Metro breaks ground on Orange Line Improvements Project

Metro today broke ground on the Metro Orange Line Improvements Project, which will improve bus speeds and safety, and prepare the bus rapid transit line in the San Fernando Valley for a future conversion to light rail.

Metro has initiated preliminary engineering and has begun taking soil samples near the Sepulveda busway intersection in Van Nuys. The soil samples are part of site investigation work that will better characterize underground soil and ground conditions where the structural supports for aerial bridges are planned to physically separate buses from street traffic below. The project will build two aerial bridges and stations as well as bike and pedestrian path grade separations at Van Nuys and Sepulveda Boulevards – two of the line’s busiest crossings.

Metro will also build four-quadrant crossing gates at up to 35 intersections between North Hollywood and Chatsworth. Other project improvements will include better traffic signal priority technology for buses to improve travel times along the 18-mile corridor.

Taken together, the project could achieve a 20 percent reduction in bus travel times, increase ridership capacity by 39 percent and virtually eliminate the potential for vehicle intrusions onto the busway while improving safety for buses, cars, pedestrians and bicyclists alike.

The $320- to $393-million transit project is funded by Measure M. Approximately $75 million of the project cost has been made available by SB-1, the state’s gas tax and vehicle fee transportation funding program that was approved by the Legislature and signed into law by Gov. Jerry Brown in 2017.

The project is scheduled in Measure M to be completed by 2025 and is one of the transit projects identified in Metro’s Twenty-Eight by ‘28 list of transportation improvements slated for completion before the arrival of the Olympic and Paralympic Games in Los Angeles.

Metro is now working closely with the city of Los Angeles to test four-quadrant gates for a BRT application like the Orange Line. The pilot gate will be located at the city of Los Angeles Bureau of Street Services crossing that is approximately 300 yards east of Sepulveda Boulevard and will be completed in winter 2019.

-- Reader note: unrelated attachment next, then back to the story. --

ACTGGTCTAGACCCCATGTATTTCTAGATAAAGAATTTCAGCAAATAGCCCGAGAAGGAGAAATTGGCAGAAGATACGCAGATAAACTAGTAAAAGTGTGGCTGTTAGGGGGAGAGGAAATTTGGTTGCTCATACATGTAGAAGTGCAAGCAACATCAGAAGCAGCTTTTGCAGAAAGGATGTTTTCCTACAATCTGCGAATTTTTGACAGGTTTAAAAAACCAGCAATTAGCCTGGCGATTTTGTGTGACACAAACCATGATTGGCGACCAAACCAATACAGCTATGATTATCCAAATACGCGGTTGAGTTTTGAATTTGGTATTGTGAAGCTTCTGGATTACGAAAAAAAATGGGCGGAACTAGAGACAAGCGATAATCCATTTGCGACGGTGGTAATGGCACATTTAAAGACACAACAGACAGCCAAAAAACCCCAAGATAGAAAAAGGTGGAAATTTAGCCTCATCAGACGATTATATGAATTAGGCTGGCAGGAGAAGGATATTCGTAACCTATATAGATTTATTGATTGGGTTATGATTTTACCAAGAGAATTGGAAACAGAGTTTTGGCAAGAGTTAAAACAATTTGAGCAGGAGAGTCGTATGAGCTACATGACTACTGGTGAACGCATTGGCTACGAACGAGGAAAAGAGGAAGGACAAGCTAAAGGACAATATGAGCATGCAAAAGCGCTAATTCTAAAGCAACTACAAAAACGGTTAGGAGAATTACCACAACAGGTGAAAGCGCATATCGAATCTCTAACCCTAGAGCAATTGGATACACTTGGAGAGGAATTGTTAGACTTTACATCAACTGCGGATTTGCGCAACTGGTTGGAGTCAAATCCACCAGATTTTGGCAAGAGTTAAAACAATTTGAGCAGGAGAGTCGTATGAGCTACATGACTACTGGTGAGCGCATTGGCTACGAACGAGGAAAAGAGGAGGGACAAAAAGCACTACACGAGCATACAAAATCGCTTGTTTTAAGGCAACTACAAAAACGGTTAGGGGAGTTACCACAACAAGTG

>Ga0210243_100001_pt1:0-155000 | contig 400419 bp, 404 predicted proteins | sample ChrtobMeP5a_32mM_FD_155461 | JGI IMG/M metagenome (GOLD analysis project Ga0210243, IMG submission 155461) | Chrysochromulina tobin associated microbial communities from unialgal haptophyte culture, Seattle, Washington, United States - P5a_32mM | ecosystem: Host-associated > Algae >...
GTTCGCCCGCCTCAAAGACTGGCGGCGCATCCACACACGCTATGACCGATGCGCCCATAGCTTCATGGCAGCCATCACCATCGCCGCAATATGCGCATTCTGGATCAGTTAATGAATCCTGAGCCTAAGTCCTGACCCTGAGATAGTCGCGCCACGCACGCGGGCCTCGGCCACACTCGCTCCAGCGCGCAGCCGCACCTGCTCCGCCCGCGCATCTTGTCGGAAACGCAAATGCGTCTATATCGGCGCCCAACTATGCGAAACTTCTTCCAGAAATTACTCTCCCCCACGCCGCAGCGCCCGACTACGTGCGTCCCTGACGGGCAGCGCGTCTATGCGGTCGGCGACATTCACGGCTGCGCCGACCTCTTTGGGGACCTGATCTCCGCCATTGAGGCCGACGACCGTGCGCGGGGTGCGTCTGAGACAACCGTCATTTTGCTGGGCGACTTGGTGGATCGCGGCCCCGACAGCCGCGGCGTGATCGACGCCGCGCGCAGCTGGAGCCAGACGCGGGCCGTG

In conjunction with the pilot gates, a traffic impact analysis is being conducted with the Los Angeles Department of Transportation to evaluate potential impacts of crossing gates on traffic along the Orange Line corridor and to ensure that the proposed gating system meets desired speed improvements while minimizing delays for Valley cross traffic.

Metro will coordinate the project’s future connections in Van Nuys or Sepulveda with other planned transit projects, including the Sepulveda Transit Corridor Project and the East San Fernando Valley Transit Corridor Project. Other planned transit projects in the area include the North San Fernando Valley Bus Rapid Transit Project, the North Hollywood to Pasadena Bus Rapid Transit Corridor Project and the 2020 electrification of all buses on the Orange Line.

Metro began its technical study for the project less than a year after voter approval of the Measure M transportation measure in 2016. The Metro Board approved project recommendations this summer.

The Orange Line is planned to be converted to light rail by 2057 unless it can be delivered sooner via a Metro public-private partnership.

For more project information, please visit https://www.metro.net/projects/orangeline/.

2 replies

  1. “Other project improvements will include better traffic signal priority technology for buses to improve travel times along the 18-mile corridor.”

    All fine and good but doesn’t adding crossing gates mean automatic preemption? I assume “signal priority” is an intermediate improvement until full crossing gate preemption is installed. Or does this mean that some intersection crossings will be left out of the project and still be signal controlled at LADOTs whim? I certainly hope not. The “up to 35 intersections” implies there is a strong possibility that not all crossings will end up getting this treatment. C’mon metro, don’t whittle this down please.

  2. If you need an intersection to test a pilot gate, why not the Tujunga crossing just outside the North Hollywood station? Buses tend to wait there forever while no cars go by.

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